What does August bring, other than triple digit temperatures? Another post-conference check-up, of course!
At this point, you should already have fulfilled your submission requests from the conference. If you are still awaiting responses, check your submission dates and see if it is time to send a gentle nudge. (You can learn more about this here.)
The reality for most is that responses have already been received. If you are reading this, the response was probably not an offer from an agent. (If you did receive an offer- WAY TO GO! Please let us know – we’d love to profile you on the blog.)
You slaved for months (years?) on your masterpiece, put it out there in the world and got stomped on. There is obviously no choice but to give up and lose yourself in watching all six seasons of Mad Men on Netflix.
Review your correspondence with agents/editors. The clue for your next step lies within.
They requested pages, but declined to see more.
Are your first pages all they can be? Think about where you begin – is it with the story, or with backstory? Ask your critique partners to evaluate your first pages and make them shine. (You do have critique partners, right? Every writer should.)
They responded with “it’s not for me.”
This is a tricky one. It could simply mean that it is good stuff, but they just didn’t make a connection. It could mean that it is a hot mess. If you feel like your manuscript is in good shape, then give it a shot with another batch of agents/editors. If you continue to get tepid rejections, stop and take a hard look at your manuscript.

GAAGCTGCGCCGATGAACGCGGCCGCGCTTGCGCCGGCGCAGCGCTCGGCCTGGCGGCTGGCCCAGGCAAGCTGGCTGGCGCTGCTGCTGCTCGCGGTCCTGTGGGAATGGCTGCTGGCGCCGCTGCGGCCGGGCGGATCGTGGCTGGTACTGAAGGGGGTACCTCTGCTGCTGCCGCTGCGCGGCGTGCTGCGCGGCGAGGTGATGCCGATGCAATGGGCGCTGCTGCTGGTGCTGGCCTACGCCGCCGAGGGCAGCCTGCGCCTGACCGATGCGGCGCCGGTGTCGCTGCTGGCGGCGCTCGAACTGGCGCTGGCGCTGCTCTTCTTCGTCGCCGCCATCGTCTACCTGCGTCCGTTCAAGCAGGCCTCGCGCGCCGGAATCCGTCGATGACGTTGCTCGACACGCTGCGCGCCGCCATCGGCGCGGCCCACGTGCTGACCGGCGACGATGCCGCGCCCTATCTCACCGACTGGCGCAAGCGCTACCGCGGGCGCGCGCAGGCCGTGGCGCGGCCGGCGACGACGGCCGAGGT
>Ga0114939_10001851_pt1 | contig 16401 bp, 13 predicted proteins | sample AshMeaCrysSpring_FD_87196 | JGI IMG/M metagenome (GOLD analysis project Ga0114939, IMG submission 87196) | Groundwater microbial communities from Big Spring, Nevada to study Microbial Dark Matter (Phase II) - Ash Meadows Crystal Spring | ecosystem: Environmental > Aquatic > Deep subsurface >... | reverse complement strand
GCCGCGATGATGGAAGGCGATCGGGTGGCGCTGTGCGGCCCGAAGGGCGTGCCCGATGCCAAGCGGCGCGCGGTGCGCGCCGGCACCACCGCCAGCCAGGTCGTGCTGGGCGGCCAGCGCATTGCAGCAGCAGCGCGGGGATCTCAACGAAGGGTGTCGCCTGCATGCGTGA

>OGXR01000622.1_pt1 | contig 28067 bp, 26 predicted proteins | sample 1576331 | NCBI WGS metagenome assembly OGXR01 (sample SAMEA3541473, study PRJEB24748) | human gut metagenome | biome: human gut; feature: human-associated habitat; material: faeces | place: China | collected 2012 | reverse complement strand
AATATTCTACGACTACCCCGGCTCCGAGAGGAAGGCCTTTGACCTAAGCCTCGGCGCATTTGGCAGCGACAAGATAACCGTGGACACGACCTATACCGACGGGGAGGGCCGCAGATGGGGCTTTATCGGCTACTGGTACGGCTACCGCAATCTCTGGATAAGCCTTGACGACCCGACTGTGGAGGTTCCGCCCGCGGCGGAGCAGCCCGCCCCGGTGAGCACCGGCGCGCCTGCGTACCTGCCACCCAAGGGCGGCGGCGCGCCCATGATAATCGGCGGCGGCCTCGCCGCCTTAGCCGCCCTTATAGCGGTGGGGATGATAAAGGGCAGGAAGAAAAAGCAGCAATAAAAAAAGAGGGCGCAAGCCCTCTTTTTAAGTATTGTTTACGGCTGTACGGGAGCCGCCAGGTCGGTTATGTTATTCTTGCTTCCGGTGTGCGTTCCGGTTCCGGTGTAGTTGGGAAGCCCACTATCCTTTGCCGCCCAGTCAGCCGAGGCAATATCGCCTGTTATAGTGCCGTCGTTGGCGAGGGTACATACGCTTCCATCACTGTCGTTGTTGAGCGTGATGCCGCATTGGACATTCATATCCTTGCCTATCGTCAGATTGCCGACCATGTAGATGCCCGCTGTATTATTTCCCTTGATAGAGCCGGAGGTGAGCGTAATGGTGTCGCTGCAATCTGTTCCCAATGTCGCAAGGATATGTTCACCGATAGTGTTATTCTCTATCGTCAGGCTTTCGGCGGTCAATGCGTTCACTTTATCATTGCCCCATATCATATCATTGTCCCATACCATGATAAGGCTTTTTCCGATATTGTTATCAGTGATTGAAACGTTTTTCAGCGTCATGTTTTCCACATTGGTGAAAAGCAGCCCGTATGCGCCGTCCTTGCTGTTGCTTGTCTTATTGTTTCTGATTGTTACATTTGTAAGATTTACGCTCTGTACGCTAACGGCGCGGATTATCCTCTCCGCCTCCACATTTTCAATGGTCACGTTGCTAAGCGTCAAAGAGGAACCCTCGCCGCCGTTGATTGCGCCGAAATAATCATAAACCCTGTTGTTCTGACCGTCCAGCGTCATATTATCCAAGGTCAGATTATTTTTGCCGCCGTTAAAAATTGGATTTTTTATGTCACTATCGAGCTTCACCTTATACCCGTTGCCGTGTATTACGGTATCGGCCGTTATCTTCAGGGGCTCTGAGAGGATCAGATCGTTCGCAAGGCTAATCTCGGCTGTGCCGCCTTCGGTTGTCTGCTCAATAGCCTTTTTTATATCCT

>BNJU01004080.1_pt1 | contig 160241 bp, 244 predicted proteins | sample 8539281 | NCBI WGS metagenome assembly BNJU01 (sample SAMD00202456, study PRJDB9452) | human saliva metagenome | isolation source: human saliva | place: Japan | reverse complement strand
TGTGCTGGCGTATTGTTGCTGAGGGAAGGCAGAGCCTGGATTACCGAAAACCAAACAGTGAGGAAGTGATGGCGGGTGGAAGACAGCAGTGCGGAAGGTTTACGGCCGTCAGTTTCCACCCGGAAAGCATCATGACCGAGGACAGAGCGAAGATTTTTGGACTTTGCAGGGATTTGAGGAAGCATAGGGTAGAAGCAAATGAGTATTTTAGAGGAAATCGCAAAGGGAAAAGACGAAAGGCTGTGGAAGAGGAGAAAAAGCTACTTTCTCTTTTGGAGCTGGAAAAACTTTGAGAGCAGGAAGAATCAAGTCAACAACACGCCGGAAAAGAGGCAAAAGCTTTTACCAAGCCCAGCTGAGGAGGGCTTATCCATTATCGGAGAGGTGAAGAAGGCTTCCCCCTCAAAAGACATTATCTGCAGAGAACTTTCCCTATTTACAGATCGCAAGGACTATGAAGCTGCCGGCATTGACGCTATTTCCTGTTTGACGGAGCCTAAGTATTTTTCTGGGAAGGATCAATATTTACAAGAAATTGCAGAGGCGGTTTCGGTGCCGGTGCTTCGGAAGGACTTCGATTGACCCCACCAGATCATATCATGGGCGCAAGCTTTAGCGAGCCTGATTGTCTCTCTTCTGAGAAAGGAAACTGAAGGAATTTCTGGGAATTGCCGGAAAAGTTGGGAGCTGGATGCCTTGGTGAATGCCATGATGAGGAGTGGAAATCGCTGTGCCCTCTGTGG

They responded with comments or a referral to a colleague.
Congratulations! You have hit the jackpot. As we have already discussed, agents/editors are busy people. They do not make money reading queries and commenting on submissions, they make money by selling their clients’ work. Consider the comments and see how you can incorporate them into your manuscript, or if you should incorporate them. Consult with your critique partners. Use those comments to build a better book.
A referral? WOW! Send out your query and clearly state that Agent X at Super Agency referred you.
They just let it die on the vine.
Ignoring your submission can sting just as much as a downright rejection. You could spend a lifetime wondering what happened. Don’t. Pick yourself up, dust off and move on.
Are you seeing a theme here? Don’t stop moving.
In addition to querying and submitting, you need to keep writing. Writing, not revising. That means new stuff. Your not-yet-written book may be what gains you entry into the publishing world and gets this one published.
Continue to study the craft and interact with other writers. Read books for fun. Take a day or two to get lost in something that is not about writing. Then get back to it – it’s a marathon, not a sprint.
**Don’t forget to take a minute to register for the 2014 DFW Writers’ Conference.
You can secure our early bird rate with just a $50 fully transferable deposit.**
Categories: Conference tips